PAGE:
Arab Christians

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Arab Christians
Arab Christian.jpg
Total population

15 - 25 million

Regions with significant populations
 Syria 520,000[1]-700,000
(also 52,000 Maronites)
 Lebanon 350,000[1]
(also 1.062 million Maronites)
 Israel 127,300 [2]
(also 1,000 Copts and 7,000 Maronites)
 Jordan 100,000 [3] - 140,000[1]
(also 1,000 Maronites)
State of Palestine Palestine 38,000[4]-50,000[5]
 Iraq 10,000[1]
 Egypt 10,000[6]-350,000[1]
(also 6-11 million Copts and 5,000 Maronites)
 Turkey 10,000[7]
Languages
Arabic, Hebrew (in Israel)
Diaspora languages: Portuguese, Spanish
Religions
Christianity

Arab Christians are people who speak Arabic or of Arabic-speaking origin and have the religion of Christianity.

Most Christian Arabs live in the Middle East, where Islam is the biggest religion. The largest number of Arab Christians are in Egypt (around 8 millions). In Arab populations of these places (the Americas, Argentina, Brazil, Colombia, Ecuador, and America), a big number of these Arabs are Christians. In Brazil, there are more than 12 million Arabs, and most of these people are Christian.

History[change | change source]

Arab Christians faced significant persecution with the onset of the Islamic invasion after the death of the Prophet Muhammad. Conversion was often required for those who could not pay a substantial tax known as the 'jizya'. Furthermore, during various periods in the history of the Islamic world, Arab Christians were subject to at times brutal and humiliating persecution. Despite this, many Christians chose not to change their religion to Islam. Instead, they kept Christianity as their belief. As Muslims call them the "People of the Book" (with Jews). Today, Christians in the area face significant persecution that is only getting worse. In most countries they are required to obey Islamic "Shari'ah" law. In some countries, notably Egypt, political approval is required for the construction or renovation of a church - such restrictions are not present in the construction of Mosques. Countries in the Arabian Gulf, most notably Saudi Arabia, do not allow for the construction of churches or the public practice of Christianity - although that is slowly changing in progressive areas like the UAE. Coptic Christians in Egypt continue to face significant discrimination in the workplace and have a hard time reaching to the upper echelons in universities, corporations, and government offices.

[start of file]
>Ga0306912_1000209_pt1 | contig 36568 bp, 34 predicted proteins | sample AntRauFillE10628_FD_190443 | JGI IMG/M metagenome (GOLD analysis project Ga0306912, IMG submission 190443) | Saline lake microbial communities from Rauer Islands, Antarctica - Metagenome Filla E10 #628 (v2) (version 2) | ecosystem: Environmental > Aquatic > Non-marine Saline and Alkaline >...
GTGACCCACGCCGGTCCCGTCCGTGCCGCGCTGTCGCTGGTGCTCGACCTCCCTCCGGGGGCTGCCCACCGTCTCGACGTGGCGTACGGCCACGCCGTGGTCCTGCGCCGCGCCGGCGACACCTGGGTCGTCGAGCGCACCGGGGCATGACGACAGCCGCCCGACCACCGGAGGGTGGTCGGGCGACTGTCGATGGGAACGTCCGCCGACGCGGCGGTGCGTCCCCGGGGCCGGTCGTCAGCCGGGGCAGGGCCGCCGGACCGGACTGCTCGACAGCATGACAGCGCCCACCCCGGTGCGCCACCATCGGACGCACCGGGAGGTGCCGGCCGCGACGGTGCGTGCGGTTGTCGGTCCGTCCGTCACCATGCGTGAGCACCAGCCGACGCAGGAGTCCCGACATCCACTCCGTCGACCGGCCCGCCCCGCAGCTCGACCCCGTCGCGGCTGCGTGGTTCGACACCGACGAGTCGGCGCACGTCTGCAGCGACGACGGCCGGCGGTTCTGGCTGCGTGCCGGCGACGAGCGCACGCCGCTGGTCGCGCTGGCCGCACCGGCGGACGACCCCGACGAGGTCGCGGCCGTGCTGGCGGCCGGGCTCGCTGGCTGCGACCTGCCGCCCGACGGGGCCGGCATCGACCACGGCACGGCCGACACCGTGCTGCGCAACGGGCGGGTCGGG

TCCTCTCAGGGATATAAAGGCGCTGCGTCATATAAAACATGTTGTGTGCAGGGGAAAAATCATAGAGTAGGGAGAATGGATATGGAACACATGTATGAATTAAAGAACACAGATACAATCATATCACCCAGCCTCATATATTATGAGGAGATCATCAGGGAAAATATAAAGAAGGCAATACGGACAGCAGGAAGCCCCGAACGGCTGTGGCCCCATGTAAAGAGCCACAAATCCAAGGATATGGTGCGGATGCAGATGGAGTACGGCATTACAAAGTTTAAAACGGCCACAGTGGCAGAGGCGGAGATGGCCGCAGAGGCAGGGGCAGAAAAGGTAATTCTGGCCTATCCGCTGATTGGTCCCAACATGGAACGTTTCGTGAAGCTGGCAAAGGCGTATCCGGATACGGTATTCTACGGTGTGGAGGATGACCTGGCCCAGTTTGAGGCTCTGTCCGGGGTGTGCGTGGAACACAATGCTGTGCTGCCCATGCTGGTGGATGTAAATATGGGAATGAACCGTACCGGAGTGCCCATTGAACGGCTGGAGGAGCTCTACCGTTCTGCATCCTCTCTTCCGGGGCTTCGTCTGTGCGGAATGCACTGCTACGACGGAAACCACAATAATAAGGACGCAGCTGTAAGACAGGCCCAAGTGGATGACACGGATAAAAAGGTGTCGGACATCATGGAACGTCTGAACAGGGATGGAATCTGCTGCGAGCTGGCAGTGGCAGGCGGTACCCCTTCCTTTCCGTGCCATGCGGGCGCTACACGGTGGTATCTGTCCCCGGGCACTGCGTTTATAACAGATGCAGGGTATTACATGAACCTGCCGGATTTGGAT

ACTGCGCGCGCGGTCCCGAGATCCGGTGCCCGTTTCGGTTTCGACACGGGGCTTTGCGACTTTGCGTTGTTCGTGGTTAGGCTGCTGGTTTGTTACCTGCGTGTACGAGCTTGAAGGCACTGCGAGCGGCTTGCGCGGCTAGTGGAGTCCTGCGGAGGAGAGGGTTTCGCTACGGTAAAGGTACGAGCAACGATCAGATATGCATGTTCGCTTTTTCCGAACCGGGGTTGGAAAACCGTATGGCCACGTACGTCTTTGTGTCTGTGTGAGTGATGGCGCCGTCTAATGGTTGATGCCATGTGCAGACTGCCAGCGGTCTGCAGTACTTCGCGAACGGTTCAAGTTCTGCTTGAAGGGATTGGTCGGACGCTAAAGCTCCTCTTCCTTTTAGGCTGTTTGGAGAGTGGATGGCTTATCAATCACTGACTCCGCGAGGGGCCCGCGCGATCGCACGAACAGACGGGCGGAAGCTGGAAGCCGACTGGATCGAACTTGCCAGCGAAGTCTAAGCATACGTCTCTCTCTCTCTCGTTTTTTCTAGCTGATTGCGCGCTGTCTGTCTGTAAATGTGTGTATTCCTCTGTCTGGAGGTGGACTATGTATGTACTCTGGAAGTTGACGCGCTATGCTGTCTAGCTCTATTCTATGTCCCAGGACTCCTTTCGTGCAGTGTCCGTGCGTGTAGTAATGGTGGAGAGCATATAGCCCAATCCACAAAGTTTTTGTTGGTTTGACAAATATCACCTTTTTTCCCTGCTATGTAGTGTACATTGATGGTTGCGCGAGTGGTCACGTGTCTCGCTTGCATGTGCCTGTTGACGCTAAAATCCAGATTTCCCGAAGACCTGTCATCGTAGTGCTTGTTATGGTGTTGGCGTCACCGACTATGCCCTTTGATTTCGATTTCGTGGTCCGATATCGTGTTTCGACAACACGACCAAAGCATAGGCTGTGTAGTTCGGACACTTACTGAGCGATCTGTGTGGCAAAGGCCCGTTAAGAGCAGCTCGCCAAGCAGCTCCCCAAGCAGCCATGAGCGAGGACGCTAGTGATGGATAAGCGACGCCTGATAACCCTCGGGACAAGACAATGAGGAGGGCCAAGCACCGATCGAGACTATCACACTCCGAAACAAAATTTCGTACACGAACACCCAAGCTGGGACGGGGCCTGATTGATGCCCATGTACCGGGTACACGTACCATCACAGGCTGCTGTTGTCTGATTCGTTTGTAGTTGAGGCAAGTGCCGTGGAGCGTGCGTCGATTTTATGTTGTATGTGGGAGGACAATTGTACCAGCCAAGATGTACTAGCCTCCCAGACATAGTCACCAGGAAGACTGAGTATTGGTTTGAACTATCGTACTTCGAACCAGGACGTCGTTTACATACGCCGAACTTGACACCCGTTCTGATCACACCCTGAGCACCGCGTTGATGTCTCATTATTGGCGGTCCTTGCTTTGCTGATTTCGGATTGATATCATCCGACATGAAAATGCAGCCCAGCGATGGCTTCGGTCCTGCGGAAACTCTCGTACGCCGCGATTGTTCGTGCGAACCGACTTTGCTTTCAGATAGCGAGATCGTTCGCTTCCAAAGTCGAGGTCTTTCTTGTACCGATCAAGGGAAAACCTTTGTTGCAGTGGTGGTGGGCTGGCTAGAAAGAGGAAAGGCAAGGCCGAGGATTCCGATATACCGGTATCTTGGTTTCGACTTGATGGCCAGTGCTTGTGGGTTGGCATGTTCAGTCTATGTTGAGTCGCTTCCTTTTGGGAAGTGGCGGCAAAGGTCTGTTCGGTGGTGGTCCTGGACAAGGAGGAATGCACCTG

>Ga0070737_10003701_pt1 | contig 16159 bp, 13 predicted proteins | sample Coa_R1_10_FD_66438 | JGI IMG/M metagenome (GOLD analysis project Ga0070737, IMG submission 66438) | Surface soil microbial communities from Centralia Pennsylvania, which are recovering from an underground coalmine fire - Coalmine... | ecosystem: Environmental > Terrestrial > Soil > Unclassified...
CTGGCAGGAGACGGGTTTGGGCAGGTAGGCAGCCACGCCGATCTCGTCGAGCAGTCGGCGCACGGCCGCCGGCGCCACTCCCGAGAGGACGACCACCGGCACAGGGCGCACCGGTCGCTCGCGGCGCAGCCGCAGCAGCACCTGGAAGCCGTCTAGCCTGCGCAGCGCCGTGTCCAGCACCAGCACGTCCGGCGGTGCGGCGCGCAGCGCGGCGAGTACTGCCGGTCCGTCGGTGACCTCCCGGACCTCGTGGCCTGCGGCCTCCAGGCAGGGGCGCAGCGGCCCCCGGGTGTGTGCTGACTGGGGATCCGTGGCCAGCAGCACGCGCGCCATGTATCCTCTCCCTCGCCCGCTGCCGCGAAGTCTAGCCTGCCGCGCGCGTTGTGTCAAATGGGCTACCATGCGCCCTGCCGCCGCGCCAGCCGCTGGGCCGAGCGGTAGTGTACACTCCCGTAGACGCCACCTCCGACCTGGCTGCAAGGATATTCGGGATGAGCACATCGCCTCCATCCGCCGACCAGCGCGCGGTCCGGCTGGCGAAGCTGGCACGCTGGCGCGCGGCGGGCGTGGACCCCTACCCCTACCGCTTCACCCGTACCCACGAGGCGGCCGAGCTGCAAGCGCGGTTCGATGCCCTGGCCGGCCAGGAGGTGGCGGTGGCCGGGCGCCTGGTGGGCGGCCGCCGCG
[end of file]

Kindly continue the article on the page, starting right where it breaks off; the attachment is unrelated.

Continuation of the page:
Arab Christians have been around before Arab Muslims. This is because there were many Arab tribes that became Christians since the first century. They were the Nabateans (whose ancestors were Aramean) and the Ghassanids (who were of Qahtani origin and spoke Yemeni-Arabic and Greek). They protected the south-eastern parts of the Byzantine Empire in north Arabia.

Arab Christians made important contributions to the Arab world, and they still do. Some of the best poem writers at certain times were Arab Christians, and many Arab Christians were doctors, writers, government staff, and people who knew a lot about literature.

Notes[change | change source]

  1. 1.0 1.1 1.2 1.3 1.4 "Christians of the Middle East - Country by Country Facts and Figures on Christians of the Middle East". Middleeast.about.com. 2009-05-09. http://middleeast.about.com/od/middleeast101/a/christians-middleeast.htm. Retrieved 2012-12-06.
  2. CBS data on Christian population in Israel (2012). (Hebrew) [1]
  3. [2]
  4. "The Beleaguered Christians of the Palestinian-Controlled Areas, by David Raab". Jcpa.org. http://www.jcpa.org/jl/vp490.htm. Retrieved 2012-12-06.
  5. [3]
  6. "Who are Egypt's Christians?". BBC News. 26 February 2000. http://news.bbc.co.uk/2/hi/middle_east/653574.stm.
  7. "Minority Rights Group International : Turkey : Rum Orthodox Christians". Minorityrights.org. http://www.minorityrights.org/4412/turkey/rum-orthodox-christians.html. Retrieved 2012-12-06.